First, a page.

You are visiting your fiancée’s spinster aunt, who made a fortune in bouclé and chenille futures ahead of the great knitting yarn shortages of the late 1970s. She is deciding upon whom to bestow her millions: your beloved other half, the Macramé Museum of Montana or a Shelter for Incontinent Cats in Santa Cruz de la sierra, Bolivia.

You are introduced, and the aunt sees you as a nice young man. Out comes the tea, and some Garibaldis****.

Halfway through the aunt’s recollection of meeting Andy Warhol in a public bathroom in New York***** in 1968, you idly dunk. You are so captivated by the Aunt’s tearful recollection of this major life event, you let your biscuit linger a little too long.

Gingerbread Biscuit

HARD GINGER BISCUIT: Absolutely dunkable in a lovely Darjeeling, give it a full second to soften.

You extract it hurriedly, and to your amazement, the biscuit is still whole. Your move it toward your mouth, but suddenly time seems to slow down, and you watch in horror as a slight downward movement of the far corner of the biscuit becomes a wobble, becomes a trickle, becomes an avalanche of crumbs and dried fruit into your lap.

Instinctively, you leap up, and this action projects the assortment of wet clumps and sultanas across the coffee table and pure white linen settee, and before you know it, your partner is offered the whole lot, on condition that she marry that nice chap Crispin from down the road,  and security is escorting you from the building.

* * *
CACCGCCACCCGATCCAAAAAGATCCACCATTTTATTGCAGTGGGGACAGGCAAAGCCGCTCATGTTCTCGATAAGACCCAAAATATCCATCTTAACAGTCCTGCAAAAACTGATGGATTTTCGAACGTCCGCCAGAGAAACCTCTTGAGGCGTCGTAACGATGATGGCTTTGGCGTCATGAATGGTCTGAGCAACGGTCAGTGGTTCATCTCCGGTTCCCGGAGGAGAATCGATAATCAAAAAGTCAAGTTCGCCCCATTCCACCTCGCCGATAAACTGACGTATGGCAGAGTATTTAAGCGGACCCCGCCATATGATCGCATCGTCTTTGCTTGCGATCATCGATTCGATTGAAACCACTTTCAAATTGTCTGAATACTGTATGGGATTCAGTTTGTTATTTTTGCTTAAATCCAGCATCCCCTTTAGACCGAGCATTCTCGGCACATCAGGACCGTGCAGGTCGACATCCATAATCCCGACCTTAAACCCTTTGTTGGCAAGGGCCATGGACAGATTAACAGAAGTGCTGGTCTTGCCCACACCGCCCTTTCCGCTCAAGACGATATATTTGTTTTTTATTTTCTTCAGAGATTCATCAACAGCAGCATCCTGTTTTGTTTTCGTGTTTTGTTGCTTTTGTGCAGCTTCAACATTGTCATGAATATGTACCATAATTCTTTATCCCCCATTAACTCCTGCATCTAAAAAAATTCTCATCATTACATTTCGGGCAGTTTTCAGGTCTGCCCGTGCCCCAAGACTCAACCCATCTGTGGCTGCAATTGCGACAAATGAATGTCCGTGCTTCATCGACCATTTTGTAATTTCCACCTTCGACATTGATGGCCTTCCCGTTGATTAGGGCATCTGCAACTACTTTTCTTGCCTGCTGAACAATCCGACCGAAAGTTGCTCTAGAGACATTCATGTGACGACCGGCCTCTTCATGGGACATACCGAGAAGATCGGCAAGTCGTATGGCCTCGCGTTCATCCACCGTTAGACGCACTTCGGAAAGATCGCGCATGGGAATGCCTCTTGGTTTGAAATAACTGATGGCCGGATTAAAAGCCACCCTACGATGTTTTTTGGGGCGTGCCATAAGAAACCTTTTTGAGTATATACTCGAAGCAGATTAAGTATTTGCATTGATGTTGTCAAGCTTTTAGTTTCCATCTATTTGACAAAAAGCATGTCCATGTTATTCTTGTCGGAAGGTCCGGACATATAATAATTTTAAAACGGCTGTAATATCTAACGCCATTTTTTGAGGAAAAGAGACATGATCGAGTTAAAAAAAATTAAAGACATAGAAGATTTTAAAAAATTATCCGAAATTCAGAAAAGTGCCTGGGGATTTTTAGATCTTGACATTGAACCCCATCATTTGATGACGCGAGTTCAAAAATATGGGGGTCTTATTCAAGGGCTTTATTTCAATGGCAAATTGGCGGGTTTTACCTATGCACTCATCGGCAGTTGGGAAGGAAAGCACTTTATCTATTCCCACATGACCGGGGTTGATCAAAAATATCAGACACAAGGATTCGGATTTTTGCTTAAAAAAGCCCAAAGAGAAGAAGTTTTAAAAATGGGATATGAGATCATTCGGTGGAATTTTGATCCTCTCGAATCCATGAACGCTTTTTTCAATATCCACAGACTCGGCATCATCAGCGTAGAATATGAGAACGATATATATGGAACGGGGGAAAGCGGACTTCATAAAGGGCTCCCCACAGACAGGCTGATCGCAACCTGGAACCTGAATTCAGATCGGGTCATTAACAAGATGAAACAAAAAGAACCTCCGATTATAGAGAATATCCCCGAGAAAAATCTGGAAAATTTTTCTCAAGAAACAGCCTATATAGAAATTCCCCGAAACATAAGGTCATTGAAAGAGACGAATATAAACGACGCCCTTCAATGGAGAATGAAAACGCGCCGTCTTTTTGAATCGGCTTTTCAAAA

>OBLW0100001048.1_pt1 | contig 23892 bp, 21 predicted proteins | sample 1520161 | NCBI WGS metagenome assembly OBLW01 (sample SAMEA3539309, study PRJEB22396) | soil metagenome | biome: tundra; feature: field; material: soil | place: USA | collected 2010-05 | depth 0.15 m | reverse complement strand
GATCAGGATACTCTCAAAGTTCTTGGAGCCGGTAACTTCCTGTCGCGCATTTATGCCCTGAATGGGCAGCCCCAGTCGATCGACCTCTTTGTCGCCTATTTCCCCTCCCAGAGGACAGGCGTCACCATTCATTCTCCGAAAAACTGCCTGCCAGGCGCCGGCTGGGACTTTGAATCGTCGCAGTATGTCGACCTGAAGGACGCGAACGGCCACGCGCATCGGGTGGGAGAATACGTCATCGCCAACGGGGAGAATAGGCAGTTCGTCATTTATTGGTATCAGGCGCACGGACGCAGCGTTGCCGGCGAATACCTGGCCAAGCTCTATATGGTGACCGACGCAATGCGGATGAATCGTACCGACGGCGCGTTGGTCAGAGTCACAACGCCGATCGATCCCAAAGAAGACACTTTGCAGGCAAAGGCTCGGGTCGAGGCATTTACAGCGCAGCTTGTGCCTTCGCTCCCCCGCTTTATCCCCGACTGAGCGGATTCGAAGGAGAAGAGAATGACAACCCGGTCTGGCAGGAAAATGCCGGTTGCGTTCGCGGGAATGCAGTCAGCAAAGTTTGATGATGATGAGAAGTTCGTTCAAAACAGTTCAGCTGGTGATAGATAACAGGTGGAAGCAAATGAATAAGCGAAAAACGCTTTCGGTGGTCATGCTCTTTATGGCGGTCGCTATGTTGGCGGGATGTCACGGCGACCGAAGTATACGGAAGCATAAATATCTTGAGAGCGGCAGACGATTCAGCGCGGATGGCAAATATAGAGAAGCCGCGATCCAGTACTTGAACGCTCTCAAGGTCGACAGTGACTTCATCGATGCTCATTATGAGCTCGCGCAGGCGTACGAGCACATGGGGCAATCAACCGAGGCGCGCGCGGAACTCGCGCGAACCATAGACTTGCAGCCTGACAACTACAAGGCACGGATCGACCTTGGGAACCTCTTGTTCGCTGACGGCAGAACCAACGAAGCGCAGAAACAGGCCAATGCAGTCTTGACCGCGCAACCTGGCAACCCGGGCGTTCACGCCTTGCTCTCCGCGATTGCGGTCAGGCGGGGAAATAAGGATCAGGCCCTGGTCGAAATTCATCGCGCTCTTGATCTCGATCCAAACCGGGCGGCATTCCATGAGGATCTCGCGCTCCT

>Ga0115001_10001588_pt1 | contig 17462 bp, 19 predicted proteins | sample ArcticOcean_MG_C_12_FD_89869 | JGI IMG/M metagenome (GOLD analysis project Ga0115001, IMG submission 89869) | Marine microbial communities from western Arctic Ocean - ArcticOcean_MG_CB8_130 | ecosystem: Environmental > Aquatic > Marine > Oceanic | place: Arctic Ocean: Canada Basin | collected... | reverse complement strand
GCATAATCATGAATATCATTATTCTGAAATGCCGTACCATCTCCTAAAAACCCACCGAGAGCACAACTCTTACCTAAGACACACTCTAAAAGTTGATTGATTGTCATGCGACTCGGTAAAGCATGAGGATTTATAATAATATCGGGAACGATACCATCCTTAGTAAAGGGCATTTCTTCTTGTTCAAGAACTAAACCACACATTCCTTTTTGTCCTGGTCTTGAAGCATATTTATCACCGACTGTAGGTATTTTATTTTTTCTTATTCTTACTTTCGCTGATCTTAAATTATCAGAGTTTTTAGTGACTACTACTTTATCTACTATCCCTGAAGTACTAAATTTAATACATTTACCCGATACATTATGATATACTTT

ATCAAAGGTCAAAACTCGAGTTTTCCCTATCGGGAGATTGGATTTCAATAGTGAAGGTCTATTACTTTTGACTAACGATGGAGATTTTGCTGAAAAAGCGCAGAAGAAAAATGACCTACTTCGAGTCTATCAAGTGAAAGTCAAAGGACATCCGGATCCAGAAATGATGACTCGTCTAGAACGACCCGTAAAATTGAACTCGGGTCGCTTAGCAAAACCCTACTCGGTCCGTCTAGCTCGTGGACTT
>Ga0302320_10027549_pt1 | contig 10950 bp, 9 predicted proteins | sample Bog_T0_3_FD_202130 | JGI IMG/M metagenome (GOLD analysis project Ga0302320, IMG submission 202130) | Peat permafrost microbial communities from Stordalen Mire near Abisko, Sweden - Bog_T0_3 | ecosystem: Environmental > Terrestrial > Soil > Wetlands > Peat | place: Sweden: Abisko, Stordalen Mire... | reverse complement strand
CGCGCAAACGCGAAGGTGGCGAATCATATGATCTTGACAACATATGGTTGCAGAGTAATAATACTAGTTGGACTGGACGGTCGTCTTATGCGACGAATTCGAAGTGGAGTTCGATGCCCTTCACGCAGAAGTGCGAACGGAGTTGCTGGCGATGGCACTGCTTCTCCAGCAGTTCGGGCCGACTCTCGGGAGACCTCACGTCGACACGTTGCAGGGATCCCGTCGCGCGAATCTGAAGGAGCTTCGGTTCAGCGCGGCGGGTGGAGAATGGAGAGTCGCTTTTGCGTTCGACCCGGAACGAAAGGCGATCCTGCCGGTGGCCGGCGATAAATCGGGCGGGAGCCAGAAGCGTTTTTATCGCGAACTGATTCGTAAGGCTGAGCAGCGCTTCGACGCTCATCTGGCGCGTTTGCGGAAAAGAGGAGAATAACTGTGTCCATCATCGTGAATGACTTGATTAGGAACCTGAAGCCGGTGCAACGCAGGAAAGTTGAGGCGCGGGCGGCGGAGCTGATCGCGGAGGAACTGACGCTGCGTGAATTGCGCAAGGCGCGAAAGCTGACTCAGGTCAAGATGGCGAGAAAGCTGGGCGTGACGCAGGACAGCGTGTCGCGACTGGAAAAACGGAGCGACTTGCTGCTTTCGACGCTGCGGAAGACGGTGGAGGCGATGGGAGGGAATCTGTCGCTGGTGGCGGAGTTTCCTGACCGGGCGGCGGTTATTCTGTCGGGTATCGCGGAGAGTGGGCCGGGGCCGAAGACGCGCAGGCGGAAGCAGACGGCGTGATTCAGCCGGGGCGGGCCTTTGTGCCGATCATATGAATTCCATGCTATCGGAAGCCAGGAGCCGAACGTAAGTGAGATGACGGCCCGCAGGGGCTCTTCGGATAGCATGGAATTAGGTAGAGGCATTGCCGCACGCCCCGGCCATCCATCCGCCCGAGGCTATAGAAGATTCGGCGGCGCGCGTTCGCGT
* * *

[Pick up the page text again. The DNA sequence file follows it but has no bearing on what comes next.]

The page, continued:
Yes, post-dunk subsidence. It’s a major issue, and unlike the silent crime of a cup full of biscuit, it’s as plain as the nose on your face and the shortbread on your trousers.

My short summary here is just an overview, there is obviously a lot more to be said on the topic.

I haven’t even mention tea slamming with Tim Tams******. But that is for another day.





* A Jaffa Cake is a badly-named biscuit

** A Pfeffernüsse is well-named biscuit (if you speak German)

*** Almond Biscotti is also a well-named biscuit, if you mix English and Italian

**** Garibaldi biscuits are named after an Italian revolutionary. Who knew? In Australia they are called by the more evocative but less exotic “Full’o’Fruit’

***** Obviously the aunt has lost her marbles. There are NO public bathrooms in New York City.

****** Tim Tams are called Penguins in the UK. Actually, Arnotts nicked the idea from Penguins. And named them after a Kentucky Derby Winner.